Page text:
It’s been 4½ months since James Salter first met with the family of the late Bob Marley, and just days since news first broke that his private equity firm, Hilco Consumer Capital, will take over management of the Bob Marley brand. Even so, he still can’t quite believe it’s happening. “I’ve been dreaming about this for years,” says Salter. “I still have to pinch myself to see if it’s true.”
It seems many of the reggae icon’s fans can’t quite believe it either. On Feb. 10, Hilco said it would clamp down on the mass of counterfeit Marley goods that flood the market each year. On top of that, the firm plans to extend the Marley brand into food, headphones, musical instruments and even video games. The response from fans online was as swift as it was thoroughly predictable. Millions still see Marley as an anti-authoritarian hero, and the idea of a corporation using his name and image as a logo to make money is absolutely abhorrent to his legions of devoted, pot-smoking fans. In an expletive-laced tirade, the Gawker website trilled “Bob Marley Now Owned By Wall Street.” Well, that’s not exactly right. The private equity firm only got control of half of Marley’s licensing rights. And besides, it’s not Wall Street. It’s Bay Street.
How did a Toronto-based company come to control half of the rights to Bob Marley’s likeness, and in so doing, drive thousands of fans to pull out their dreadlocks? Amid the slumping economy, Hilco Consumer Capital has quietly made a name for itself buying up the remnants of fallen retail stars. Last month, the company bought the intellectual property rights to Linens ’N Things, the defunct home decor chain that closed its doors in 2008. Hilco already controls a slate of prominent brands such as Bombay home furnishings and Sharper Image, a failed U.S. electronics retailer. Meanwhile, Hilco is reportedly in talks to buy the trademark rights to Polaroid. In each case, the company brings the names back to life as merchandising brands that are then sold exclusively to retailers.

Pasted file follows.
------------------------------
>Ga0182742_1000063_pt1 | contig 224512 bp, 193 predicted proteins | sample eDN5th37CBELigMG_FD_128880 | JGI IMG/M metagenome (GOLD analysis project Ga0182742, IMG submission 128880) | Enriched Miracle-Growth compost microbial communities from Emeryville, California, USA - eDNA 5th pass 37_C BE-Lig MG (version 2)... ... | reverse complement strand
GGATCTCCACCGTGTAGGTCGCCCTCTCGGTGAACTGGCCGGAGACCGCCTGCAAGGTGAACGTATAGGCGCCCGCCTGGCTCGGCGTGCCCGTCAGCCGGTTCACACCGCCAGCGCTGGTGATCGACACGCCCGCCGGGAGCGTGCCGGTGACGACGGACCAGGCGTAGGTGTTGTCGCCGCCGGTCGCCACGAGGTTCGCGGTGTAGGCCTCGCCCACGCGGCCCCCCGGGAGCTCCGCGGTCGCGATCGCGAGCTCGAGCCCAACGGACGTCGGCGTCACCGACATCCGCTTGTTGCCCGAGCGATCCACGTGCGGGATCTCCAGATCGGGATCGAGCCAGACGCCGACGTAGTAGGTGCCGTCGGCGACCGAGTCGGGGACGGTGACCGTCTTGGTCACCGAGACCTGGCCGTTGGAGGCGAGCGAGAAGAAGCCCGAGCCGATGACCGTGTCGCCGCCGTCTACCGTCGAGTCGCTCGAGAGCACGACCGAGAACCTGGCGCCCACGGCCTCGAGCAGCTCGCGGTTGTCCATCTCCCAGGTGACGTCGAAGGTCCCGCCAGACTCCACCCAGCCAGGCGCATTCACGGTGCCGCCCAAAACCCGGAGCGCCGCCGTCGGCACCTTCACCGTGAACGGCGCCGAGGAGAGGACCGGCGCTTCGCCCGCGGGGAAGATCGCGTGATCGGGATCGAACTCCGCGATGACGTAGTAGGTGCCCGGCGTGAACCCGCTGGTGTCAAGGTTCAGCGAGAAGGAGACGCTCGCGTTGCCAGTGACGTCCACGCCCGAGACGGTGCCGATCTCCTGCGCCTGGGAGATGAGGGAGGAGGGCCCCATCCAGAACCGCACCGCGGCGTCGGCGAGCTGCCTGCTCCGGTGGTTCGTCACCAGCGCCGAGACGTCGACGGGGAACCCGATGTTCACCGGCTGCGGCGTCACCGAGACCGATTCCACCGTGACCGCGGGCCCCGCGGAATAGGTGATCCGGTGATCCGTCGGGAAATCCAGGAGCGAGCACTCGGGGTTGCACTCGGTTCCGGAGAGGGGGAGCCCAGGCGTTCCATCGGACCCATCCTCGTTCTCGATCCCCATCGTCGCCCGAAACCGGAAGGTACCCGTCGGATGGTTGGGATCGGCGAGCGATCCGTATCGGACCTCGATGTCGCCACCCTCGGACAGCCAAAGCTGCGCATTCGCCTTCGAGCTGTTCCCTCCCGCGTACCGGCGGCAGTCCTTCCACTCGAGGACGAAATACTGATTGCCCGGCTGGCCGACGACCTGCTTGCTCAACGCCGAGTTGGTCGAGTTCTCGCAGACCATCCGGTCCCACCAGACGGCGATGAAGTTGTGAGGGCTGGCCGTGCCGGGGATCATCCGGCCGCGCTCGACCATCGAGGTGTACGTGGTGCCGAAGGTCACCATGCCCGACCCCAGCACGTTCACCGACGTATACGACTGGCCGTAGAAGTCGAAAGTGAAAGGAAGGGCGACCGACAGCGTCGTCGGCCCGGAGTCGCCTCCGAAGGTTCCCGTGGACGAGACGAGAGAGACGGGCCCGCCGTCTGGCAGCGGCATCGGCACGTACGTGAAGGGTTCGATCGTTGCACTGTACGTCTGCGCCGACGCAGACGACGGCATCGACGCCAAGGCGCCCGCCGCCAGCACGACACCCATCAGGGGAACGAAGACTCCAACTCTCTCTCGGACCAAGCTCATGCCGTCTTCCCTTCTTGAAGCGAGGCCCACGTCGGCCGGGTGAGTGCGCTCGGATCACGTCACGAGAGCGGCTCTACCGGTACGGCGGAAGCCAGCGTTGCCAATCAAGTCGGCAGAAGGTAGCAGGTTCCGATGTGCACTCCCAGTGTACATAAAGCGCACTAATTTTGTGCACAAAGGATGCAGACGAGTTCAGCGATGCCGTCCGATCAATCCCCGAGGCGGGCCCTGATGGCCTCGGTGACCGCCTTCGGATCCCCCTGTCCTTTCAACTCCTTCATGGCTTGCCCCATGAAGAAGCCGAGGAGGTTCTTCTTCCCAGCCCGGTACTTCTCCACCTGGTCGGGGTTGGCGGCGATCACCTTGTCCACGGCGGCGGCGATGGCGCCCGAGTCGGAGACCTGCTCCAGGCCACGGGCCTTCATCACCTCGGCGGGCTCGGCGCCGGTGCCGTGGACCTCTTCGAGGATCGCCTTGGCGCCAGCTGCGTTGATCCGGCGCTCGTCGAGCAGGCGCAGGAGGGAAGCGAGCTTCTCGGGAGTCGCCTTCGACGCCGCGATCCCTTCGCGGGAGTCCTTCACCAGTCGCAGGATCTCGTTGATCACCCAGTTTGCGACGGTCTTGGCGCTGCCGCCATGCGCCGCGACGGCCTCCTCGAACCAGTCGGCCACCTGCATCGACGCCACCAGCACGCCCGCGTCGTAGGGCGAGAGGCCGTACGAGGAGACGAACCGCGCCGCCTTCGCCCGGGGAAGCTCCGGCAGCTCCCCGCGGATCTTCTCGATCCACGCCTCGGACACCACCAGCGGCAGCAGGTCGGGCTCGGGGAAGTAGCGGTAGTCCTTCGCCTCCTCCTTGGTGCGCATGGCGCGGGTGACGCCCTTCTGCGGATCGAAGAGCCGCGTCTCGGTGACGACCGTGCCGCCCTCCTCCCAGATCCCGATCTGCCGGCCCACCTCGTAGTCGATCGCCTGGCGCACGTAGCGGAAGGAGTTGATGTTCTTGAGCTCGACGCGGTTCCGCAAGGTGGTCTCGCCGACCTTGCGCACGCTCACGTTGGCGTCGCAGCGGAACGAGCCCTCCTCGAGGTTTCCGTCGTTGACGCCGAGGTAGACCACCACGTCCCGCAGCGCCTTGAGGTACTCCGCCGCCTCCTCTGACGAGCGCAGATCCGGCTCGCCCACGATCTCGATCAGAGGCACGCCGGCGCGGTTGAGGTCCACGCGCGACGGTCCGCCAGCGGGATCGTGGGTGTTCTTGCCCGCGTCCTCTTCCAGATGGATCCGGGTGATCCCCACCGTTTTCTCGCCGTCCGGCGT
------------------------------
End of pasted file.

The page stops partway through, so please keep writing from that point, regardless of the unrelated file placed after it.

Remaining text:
The deal to market Marley is an abrupt change of gears for Hilco CEO Salter, a branding wunderkind who co-founded Kemper Snowboards in the 1980s, before running a series of sporting goods companies. Hilco Consumer Capital was set up in 2006, and Salter owns it along with several other fund partners, two big U.S. financial firms and the Hilco Organization, a U.S. retail liquidator. Salter says he’s been on the hunt for a musical brand that he could license for years, exploring deals with numerous acts, including the Beatles, Supertramp and Pink Floyd. Last year, he pursued a deal to license Jimi Hendrix, but the talks went nowhere. “Hendrix would have been great, but Bob Marley is way better,” says Salter. “He stands for peace, love and redemption. With everything going on in the world, it just makes a lot of sense.”
It’s easy to see what drew Salter to the musical giant. Since his death in 1981 from cancer, Marley’s reach has extended to every corner of the globe, and his music has managed to transcend both age and nationality in a way few other musicians have been able to. That’s also made Marley merchandise a hot commodity worldwide. Every year, an estimated $600 million in goods bearing the Jamaican musician’s likeness swaps hands.